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law of liberty. There is nothing superfluous, nothing defective in it: but a perfect symmetry, and harmony of parts; each of them, as it is in a beautiful body, lovely in itself; and all of them, taken together, mutually setting off and making each other more beautiful and lovely. Here need no Unwritten Traditions, to which the Romanists give an equal veneration with the Scriptures : for, either their traditions are consonant to Scripture, and so are unnecessary; or contrary to Scripture, and so are per. nicious : and, if it be said, they may be diverse from Scripture and yet not contrary to it, as delivering down to the world those truths and those duties, concerning which the Scripture hath made no mention, I answer, This is not to be diverse only, but contrary; for the Scripture itself hath said, 2 Tim. iii. 16, 17, that it is all given by inspiration of God, and is profitable for doctrine, for reproof, for correction, for instruction in righteousness : That the man of God may be perfect, thoroughly furnished unto all good works : there can, therefore, be no Unwritten Traditions joined in commission with the Scriptures: but, if they speak according to that word, they may be received as truths rightly collected from it; but if they lay down doctrines repugnant to Scripture, or teach any thing as necessary to be believed and embraced which is not contained in those Sacred Oracles, they ought to be rejected as old lies, and tales forged by the old Father of Lies, only to deceive the minds of the simple. And those, who think their religion beautiful because of these, take trash and dung for ornaments and monstrousness for beauty: and, in their opinion, that giant, mentioned 2 Sam. xxi, 20, who had six fingers on each hand (more than nature intended), must pass for the most comely person. Certainly, the doctrine of Christ is so entire and perfect, that it needs no new additions, to eke it out; nor any of the paint of the Antichristian Jezebel, to beautify and adorn it.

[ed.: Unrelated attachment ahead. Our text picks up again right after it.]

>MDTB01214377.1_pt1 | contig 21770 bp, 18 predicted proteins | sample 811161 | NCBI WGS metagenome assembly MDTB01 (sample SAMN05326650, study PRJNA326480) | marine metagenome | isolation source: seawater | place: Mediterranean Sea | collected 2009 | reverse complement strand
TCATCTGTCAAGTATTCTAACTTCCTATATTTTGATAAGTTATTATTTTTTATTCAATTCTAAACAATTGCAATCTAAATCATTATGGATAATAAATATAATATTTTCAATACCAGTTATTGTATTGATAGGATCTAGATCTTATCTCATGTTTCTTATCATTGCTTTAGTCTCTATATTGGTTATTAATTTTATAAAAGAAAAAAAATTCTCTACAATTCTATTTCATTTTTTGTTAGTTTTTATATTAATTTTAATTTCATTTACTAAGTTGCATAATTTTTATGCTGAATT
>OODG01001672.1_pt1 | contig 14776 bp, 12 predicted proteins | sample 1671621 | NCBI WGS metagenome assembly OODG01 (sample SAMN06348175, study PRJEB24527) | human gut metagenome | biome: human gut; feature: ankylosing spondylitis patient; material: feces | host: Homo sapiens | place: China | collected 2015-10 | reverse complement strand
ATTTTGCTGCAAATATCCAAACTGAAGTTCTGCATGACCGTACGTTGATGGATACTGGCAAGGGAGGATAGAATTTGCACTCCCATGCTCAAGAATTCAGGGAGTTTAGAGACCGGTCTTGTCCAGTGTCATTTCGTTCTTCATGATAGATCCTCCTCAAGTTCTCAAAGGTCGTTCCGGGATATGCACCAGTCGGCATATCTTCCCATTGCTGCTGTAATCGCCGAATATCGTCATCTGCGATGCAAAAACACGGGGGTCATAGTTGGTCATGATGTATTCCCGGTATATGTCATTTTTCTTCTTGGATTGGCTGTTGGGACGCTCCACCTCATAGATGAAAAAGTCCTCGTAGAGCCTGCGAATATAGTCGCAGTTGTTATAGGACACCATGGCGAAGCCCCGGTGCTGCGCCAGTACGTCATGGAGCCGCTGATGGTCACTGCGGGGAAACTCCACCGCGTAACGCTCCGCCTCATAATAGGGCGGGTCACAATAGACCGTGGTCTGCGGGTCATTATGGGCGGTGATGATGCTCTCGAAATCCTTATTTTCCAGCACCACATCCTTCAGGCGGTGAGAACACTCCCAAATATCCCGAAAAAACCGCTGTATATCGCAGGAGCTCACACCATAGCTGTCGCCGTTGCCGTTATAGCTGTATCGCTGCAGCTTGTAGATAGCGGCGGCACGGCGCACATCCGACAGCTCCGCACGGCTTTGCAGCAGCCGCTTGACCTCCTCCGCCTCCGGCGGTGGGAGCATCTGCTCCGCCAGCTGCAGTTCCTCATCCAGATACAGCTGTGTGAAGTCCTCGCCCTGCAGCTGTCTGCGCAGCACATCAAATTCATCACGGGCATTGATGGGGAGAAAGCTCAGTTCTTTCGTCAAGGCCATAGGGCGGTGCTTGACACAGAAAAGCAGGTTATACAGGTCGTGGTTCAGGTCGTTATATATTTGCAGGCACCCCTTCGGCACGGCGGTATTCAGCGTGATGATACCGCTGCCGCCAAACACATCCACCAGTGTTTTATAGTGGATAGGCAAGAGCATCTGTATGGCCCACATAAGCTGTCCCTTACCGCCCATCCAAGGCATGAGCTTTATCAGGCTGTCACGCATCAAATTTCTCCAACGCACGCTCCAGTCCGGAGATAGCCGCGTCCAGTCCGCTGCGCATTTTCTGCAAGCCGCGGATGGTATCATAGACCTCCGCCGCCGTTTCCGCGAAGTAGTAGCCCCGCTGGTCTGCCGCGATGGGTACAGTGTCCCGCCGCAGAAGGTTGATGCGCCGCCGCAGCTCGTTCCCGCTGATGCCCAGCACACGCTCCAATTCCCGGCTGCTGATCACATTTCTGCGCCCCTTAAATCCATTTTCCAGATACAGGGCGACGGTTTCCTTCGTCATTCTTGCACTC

(2) To adorn the Doctrine of Christ, is not to dress it up in any new fashion or new mode of religion.